UC is the most common form of IBD, with more than 200,000 new cases diagnosed in the U.S. each year, according to the Crohn’s & Colitis Foundation. “IBD isn’t one disease but many,” says David Padua, M.D., a gastroenterologist at Cedars-Sinai Medical Group in Los Angeles. There are as many as 30 subtypes, with different causes—genetic, environmental, dietary, or some combination of all three. That means no two cases are exactly alike, he says. Devising a personalized treatment plan that works for you requires time and patience to learn what’s at the root of yours.
Keep a Journal
Keeping a daily journal isn’t just for fun—it can help you identify potential UC triggers, Dr. Padua says. Write down the details of your entire day: what you ate, how you felt, your activities, stress levels, weather, medications, environmental factors—log it all. Perhaps you’ll notice you feel more pain when it rains—or when you spend a lot of time outside, or even when you’re stressing out to make an important work deadline. Share your findings with your doctor at your next appointment. Your doc may spot something you’re missing, says Dr. Padua, helping him or her provide more targeted care.
Any sort of emotional trauma that precedes a UC flare can leave a lasting imprint—and make you feel like you’re losing control of your disease, says Eva Szigethy, M.D, professor of psychiatry, medicine, and pediatrics and director of Total Care-IBD at the University of Pittsburgh Medical Center. Emotional stress can worsen UC symptoms, so do your best to deal with it—with professional help, if necessary. The right therapist can help you focus on what’s controllable, devise coping skills, and create new habits, she explains. “Ultimately, we want to make the patient his or her own best UC manager.”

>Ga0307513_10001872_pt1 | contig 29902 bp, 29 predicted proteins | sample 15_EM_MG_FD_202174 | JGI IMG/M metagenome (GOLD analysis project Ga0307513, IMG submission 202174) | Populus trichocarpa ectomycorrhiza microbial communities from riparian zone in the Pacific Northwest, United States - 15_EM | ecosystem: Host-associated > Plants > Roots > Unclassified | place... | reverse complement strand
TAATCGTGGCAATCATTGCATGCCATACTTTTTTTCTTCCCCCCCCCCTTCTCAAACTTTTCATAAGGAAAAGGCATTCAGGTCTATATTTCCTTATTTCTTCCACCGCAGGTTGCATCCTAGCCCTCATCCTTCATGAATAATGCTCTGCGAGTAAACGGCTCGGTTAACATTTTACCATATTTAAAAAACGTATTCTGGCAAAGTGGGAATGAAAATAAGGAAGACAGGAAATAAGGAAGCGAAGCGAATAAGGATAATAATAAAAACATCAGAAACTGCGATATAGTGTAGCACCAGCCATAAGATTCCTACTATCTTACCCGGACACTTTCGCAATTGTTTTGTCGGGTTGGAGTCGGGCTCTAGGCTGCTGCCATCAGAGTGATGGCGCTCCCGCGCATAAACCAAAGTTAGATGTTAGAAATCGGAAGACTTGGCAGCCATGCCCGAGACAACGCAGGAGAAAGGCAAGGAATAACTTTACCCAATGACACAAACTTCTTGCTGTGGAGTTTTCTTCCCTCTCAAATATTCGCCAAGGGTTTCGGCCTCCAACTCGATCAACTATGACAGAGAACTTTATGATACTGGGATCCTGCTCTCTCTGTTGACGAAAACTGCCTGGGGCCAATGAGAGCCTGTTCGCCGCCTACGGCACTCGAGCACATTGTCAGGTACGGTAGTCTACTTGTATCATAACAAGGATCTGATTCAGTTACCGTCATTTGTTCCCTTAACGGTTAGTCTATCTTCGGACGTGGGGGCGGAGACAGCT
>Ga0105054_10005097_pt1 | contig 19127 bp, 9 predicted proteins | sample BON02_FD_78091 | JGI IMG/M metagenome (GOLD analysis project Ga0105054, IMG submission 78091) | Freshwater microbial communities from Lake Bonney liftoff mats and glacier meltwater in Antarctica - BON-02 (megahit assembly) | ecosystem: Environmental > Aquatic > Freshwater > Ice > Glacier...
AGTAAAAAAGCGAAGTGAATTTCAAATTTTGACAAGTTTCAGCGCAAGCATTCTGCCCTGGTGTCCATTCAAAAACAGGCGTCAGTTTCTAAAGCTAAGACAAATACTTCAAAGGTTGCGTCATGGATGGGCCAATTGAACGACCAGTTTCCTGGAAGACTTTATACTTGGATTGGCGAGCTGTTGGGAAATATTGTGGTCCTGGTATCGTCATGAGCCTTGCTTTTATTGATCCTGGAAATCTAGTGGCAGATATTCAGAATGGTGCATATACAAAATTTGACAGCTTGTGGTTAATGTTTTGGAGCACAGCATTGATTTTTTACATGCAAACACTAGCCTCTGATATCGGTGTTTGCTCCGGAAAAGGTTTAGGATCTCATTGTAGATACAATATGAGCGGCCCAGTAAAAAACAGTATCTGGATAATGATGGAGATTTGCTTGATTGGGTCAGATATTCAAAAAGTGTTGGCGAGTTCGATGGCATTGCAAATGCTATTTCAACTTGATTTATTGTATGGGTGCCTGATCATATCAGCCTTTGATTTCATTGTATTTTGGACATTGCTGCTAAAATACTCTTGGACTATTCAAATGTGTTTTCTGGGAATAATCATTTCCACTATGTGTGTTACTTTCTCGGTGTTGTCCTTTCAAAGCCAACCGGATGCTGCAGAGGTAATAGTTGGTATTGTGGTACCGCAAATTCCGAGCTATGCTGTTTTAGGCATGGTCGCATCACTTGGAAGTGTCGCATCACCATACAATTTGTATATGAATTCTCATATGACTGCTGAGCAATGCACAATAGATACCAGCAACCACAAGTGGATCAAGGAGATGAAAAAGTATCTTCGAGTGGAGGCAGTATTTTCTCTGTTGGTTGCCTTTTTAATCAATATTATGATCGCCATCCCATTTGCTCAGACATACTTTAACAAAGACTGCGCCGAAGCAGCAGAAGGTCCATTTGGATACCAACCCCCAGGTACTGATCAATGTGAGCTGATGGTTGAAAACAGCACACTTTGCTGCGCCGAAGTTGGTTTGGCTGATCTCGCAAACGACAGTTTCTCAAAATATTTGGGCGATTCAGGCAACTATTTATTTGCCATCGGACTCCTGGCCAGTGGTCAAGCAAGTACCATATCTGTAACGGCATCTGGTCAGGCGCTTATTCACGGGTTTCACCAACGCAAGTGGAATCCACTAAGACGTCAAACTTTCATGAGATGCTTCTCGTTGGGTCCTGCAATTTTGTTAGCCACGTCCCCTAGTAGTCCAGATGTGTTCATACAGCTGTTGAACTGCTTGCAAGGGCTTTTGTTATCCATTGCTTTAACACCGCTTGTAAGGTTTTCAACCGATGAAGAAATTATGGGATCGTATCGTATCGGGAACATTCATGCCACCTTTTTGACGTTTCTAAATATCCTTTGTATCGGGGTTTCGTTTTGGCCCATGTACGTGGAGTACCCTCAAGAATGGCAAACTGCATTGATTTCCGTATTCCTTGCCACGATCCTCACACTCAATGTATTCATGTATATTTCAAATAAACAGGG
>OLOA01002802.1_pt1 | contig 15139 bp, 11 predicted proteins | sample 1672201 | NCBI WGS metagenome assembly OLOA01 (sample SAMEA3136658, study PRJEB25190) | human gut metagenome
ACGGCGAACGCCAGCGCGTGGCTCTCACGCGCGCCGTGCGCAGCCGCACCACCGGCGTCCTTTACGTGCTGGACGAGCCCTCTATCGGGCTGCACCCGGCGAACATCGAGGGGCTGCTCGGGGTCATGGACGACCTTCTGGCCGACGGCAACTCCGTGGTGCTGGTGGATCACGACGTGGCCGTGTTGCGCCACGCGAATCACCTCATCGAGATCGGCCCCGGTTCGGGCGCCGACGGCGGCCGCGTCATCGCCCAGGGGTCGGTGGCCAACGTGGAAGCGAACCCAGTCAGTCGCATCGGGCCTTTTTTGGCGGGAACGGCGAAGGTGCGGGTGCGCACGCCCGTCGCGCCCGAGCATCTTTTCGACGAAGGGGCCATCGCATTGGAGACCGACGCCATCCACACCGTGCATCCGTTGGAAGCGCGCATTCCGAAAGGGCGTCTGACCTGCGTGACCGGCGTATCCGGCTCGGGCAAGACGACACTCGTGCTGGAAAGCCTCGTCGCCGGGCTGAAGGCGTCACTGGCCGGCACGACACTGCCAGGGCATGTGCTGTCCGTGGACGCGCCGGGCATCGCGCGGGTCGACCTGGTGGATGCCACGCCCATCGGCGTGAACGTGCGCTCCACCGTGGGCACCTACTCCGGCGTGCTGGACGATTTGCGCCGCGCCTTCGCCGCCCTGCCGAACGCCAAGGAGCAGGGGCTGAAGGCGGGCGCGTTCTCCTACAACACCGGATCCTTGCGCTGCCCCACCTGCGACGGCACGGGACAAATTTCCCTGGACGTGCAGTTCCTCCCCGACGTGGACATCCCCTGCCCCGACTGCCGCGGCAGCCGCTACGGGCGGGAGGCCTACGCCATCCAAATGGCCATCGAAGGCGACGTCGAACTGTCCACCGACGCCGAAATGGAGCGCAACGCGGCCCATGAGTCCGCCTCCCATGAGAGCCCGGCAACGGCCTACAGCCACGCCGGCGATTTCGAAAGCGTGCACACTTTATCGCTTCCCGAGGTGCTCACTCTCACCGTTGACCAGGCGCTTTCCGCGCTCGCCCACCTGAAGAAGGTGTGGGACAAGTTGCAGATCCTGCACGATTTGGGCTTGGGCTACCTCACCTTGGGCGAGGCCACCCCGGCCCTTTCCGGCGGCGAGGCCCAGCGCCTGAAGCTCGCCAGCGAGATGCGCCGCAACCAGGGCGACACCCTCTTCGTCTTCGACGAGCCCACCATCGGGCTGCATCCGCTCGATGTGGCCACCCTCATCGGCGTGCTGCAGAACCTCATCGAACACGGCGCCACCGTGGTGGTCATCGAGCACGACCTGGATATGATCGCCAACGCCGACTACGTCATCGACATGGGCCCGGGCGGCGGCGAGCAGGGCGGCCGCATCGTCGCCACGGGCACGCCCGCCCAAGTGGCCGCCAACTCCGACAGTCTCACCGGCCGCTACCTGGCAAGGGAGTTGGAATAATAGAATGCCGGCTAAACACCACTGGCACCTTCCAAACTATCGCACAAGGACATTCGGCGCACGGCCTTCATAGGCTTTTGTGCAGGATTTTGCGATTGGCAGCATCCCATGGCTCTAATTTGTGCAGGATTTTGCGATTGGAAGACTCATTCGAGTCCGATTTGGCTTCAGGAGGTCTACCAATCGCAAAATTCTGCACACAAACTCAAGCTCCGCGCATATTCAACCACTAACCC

Set a Daily or Weekly Goal
Goal-setting is a great way to distract yourself from the discomfort caused by UC. “You’re engaging the brain,” says Dr. Szigethy, and in the process also shifting any pain you might feel to the back of your mind. The doctor recommends any goal that involves physical activity: a daily walk or a 15-minute yoga flow are two great options. “You’ll feel good that you’re doing something to improve your health,” she says. Plus, exercise is a proven stress-reducer, which can help alleviate symptoms of UC, too. Make sure you regularly update your goals, she suggests, noting how the brain responds well to novelty.
Read more 9 Natural Pain-relievers for Ulcerative Colitis by Steve Calechman.